As I write this, the ultra-new iPhone 5c has just become available to pre-order from the Apple Store, as well as from AT&T, Sprint, Verizon, and T-Mobile.
So I figured it was a good time to address the problem(s) a lot of people seem to have with Apple’s new polycarbonate plastic-bodied iPhone, and explain -- in simple terms -- why the haters are way off the mark, and why the 5c is actually a great device, and a clever move for Apple.
The biggest problem the 5c has is people think it’s something it isn’t. Before the phone was officially announced, there were rumors, information leaks and photos of the device all over the internet. Everyone knew what was coming. Apple was announcing a low-cost plastic bodied iPhone -- a device aimed at emerging markets and first time smartphone buyers. A device the masses could afford. An iPhone for everyone. The C in 5c stood for cheap.
Which was wrong, wrong and wrong. The C, if it truly stands for anything, stands for colorful. The hard-coated plastic body can be produced in bright colors. That’s primarily why it’s been used, not simply to reduce costs.
So when Apple announced the price of the new device -- from $99 for the 16GB model on a two year contract, or $549, unlocked and contract free -- people were shocked and up in arms. Apple shares dropped accordingly. The cheap iPhone wasn’t cheap enough.
But cheap enough for who? It’s certainly plenty cheap enough for Apple.
After all, since when does Apple do low cost anyway? The company makes premium products which it sells at a premium price that people for the most part are willing to pay. It’s a massively successful strategy -- why jeopardize that by wading into the low end of the market in the quest for a few more dollars which, frankly, it doesn’t really need, and eroding its own profit margins in the process? The iPhone 5 is a quality device, and switching to a polycarbonate plastic enclosure isn’t going to suddenly shave an absolute fortune off its price, and why would it?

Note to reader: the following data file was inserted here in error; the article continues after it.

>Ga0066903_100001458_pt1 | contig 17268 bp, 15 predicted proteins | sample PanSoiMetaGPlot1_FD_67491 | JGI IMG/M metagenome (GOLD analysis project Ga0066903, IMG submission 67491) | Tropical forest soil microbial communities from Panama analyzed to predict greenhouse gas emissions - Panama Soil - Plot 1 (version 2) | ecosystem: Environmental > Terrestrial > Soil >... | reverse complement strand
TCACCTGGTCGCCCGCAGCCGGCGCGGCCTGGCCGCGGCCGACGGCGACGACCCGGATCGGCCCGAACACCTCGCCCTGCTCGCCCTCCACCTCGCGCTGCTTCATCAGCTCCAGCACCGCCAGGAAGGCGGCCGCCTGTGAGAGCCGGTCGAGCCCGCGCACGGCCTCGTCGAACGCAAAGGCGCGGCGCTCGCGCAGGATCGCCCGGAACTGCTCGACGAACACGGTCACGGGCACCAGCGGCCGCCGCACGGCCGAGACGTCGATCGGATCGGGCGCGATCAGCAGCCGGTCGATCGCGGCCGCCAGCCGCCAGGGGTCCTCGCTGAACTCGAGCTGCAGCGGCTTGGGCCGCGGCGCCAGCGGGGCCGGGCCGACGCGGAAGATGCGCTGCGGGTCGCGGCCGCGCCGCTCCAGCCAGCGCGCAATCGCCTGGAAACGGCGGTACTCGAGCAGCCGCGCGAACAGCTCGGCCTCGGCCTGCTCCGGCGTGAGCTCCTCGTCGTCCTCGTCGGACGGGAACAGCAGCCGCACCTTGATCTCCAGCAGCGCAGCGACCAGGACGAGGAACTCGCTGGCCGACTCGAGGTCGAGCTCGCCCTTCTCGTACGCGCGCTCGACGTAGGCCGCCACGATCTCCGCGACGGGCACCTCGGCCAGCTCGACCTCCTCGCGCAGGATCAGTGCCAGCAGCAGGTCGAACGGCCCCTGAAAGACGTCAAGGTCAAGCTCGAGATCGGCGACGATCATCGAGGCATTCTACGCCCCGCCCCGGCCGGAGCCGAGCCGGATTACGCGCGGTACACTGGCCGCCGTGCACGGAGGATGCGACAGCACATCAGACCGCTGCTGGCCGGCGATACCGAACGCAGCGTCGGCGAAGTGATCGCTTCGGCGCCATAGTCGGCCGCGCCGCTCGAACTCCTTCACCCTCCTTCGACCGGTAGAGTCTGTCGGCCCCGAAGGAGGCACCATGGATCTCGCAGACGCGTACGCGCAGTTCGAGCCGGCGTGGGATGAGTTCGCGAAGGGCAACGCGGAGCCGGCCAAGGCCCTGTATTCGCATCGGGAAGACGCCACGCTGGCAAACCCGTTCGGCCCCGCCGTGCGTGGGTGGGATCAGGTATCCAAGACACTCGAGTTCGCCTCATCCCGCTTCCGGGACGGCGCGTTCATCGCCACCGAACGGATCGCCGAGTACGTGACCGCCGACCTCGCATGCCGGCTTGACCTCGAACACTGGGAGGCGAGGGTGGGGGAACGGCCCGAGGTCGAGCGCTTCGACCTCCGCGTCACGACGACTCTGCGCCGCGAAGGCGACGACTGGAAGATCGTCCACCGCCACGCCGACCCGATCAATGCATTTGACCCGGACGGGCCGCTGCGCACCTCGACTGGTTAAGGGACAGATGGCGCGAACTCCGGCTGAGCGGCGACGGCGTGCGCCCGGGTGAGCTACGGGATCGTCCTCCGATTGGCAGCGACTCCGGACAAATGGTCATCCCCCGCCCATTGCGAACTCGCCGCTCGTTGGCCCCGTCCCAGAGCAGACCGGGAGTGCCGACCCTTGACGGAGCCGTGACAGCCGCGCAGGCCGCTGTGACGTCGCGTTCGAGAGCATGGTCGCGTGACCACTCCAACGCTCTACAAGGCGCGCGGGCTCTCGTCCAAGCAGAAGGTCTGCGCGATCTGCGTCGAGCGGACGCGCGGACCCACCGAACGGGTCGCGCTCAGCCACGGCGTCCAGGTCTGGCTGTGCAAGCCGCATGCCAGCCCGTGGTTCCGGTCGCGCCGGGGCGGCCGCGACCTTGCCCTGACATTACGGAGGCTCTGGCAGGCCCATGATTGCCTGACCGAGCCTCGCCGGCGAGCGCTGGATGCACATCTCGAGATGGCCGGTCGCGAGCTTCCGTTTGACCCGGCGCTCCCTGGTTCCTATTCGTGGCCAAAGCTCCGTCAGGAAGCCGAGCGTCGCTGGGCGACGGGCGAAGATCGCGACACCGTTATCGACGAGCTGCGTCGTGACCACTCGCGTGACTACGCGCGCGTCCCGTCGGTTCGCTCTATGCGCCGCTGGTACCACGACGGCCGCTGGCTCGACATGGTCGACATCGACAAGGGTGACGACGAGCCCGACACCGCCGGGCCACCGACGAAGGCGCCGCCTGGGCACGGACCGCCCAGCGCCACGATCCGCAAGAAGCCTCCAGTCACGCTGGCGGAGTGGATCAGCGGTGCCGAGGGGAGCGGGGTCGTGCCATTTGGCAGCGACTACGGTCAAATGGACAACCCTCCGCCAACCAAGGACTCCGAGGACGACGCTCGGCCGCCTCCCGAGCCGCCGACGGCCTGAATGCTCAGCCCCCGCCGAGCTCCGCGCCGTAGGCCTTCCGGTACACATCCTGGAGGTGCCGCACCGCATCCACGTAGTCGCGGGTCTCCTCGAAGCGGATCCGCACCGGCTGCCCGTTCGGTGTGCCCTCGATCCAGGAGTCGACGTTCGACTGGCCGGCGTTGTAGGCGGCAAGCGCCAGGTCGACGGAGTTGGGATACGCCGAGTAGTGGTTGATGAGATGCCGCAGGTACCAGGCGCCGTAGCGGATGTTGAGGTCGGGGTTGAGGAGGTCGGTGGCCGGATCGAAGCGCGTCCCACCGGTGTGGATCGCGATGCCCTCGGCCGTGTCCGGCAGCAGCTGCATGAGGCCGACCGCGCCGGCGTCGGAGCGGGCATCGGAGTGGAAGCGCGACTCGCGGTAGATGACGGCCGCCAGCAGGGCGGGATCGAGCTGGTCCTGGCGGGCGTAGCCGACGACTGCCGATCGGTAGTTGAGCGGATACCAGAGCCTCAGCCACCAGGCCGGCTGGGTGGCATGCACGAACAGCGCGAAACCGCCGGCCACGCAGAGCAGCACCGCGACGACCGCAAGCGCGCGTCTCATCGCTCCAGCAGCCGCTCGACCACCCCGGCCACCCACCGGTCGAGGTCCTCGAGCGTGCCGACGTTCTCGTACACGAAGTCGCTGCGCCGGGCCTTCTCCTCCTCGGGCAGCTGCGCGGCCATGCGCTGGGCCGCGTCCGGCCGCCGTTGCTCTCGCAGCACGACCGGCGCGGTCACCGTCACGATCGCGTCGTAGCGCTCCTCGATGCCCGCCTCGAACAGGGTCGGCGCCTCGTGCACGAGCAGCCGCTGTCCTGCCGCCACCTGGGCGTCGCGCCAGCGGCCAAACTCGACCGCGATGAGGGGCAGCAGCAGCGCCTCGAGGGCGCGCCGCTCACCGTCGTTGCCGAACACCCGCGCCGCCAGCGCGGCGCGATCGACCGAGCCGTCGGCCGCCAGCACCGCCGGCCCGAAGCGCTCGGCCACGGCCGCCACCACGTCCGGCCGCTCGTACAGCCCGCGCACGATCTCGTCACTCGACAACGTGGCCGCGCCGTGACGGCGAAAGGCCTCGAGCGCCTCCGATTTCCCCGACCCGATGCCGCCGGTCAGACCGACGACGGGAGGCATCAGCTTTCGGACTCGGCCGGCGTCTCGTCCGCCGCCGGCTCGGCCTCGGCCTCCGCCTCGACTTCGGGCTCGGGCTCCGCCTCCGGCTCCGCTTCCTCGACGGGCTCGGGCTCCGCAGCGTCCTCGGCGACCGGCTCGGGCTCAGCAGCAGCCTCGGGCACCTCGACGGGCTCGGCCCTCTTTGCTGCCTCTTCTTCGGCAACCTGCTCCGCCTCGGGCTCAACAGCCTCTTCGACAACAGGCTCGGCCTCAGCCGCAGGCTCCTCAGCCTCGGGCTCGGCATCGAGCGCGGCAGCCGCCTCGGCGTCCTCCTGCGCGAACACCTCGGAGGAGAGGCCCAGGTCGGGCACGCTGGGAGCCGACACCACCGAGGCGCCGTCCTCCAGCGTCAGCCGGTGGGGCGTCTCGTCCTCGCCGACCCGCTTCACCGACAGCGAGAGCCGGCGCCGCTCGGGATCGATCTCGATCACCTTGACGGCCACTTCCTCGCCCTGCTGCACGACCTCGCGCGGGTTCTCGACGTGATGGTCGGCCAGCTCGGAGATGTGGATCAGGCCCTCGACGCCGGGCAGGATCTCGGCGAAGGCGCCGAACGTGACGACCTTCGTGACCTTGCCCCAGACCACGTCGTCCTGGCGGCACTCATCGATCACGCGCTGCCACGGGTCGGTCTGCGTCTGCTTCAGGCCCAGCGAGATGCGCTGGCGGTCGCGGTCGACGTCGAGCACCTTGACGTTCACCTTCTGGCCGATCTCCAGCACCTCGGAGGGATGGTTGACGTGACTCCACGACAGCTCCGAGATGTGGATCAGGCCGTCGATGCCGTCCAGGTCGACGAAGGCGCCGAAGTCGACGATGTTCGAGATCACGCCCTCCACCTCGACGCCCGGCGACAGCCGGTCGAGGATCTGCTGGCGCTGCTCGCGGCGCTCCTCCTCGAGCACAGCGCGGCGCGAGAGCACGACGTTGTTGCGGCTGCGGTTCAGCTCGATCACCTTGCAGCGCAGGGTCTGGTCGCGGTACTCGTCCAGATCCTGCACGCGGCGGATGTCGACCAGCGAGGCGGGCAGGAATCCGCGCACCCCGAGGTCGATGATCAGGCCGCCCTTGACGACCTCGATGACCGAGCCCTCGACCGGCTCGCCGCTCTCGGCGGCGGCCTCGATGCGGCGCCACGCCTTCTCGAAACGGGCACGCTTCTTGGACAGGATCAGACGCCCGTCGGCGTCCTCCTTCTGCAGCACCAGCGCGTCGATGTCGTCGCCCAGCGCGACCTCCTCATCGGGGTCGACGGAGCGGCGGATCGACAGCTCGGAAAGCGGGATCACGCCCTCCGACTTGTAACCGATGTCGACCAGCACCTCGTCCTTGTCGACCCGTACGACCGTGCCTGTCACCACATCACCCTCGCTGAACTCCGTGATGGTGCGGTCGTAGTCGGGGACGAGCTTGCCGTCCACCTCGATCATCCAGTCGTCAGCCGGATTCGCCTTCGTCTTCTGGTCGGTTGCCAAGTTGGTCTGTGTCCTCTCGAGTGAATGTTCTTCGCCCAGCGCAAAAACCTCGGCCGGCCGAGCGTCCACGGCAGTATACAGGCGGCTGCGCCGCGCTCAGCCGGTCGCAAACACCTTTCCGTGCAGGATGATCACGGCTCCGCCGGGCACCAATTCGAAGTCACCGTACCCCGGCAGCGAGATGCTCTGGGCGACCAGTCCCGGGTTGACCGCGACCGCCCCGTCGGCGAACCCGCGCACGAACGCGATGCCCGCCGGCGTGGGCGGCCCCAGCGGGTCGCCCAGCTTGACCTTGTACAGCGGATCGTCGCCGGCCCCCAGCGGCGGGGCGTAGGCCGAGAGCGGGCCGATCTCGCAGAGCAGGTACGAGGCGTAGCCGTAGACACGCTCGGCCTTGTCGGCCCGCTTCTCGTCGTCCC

Personally I think the pricing is spot on. The device is more affordable that the 5s, so it will appeal to people who can’t justify shelling out the extra for the flagship version, but it also leaves room for Apple to adjust the RRP downwards if it needs to get buyers at home or in developing markets more interested. It’s much easier to lower the price of something when you need to drive sales, than raise the price of something in the quest for higher margins.
And let’s not forget an important detail. Everyone who is complaining about the price of the 5c, calling it a fail, or dumping stock because the device is not low-cost enough, is -- to put it bluntly -- an idiot. No one at the Cupertino, Calif.-based Corporation ever said it was making a budget iPhone. The media planted and watered that seed. Apple just introduced the device it was always going to introduce. The fact it wasn’t the cheap iPhone the media said it would be, is hardly Apple’s fault now is it?
All Things Bright and Beautiful
Let’s talk about that new case. Sure Apple isn’t the first company to make a phone available in bright colors -- the 5c has already been dubbed the iLumia by many -- but it’s an obvious move.
It’s partially a nod to the firm’s past, to the colorful iMacs of the late 1990s which helped save Apple, and the colorful iPods which followed. But it’s also a device which complements the colors and styling of iOS 7. I haven’t had the chance to see an iPhone 5c up close yet, but from the images I’ve studied I know how enticing a colorful iPhone rocking a colorful OS is going to look in an Apple Store.
The iPhone 5c and iOS 7 are designed to go hand in hand, with wallpaper to match the body color. If Jony Ive had decided to make iOS 7 all dark and moody I very much doubt Apple would have brought out the 5c.
To understand the iPhone 5c properly, you need to banish any preconceptions you might have of it. The 5c is NOT intended as a budget phone, and never was. It is not cheap alternative to the iPhone 5s for developing markets, nor is it simply last year’s iPhone 5 in a plastic body.
It’s a new Apple iPhone in a range of striking colors priced exactly right. Buy it, or don’t buy it, but don't have a go at it for being something it isn’t and never was.